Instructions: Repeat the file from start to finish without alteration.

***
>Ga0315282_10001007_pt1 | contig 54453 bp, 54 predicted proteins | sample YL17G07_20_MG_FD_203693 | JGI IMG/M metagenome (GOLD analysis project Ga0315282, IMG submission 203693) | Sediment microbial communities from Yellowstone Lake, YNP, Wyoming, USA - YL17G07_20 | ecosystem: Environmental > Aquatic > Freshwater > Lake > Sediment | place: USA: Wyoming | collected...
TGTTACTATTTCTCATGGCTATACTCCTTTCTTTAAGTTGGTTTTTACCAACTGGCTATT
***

>Ga0315282_10001007_pt1 | contig 54453 bp, 54 predicted proteins | sample YL17G07_20_MG_FD_203693 | JGI IMG/M metagenome (GOLD analysis project Ga0315282, IMG submission 203693) | Sediment microbial communities from Yellowstone Lake, YNP, Wyoming, USA - YL17G07_20 | ecosystem: Environmental > Aquatic > Freshwater > Lake > Sediment | place: USA: Wyoming | collected...
TGTTACTATTTCTCATGGCTATACTCCTTTCTTTAAGTTGGTTTTTACCAACTGGCTATT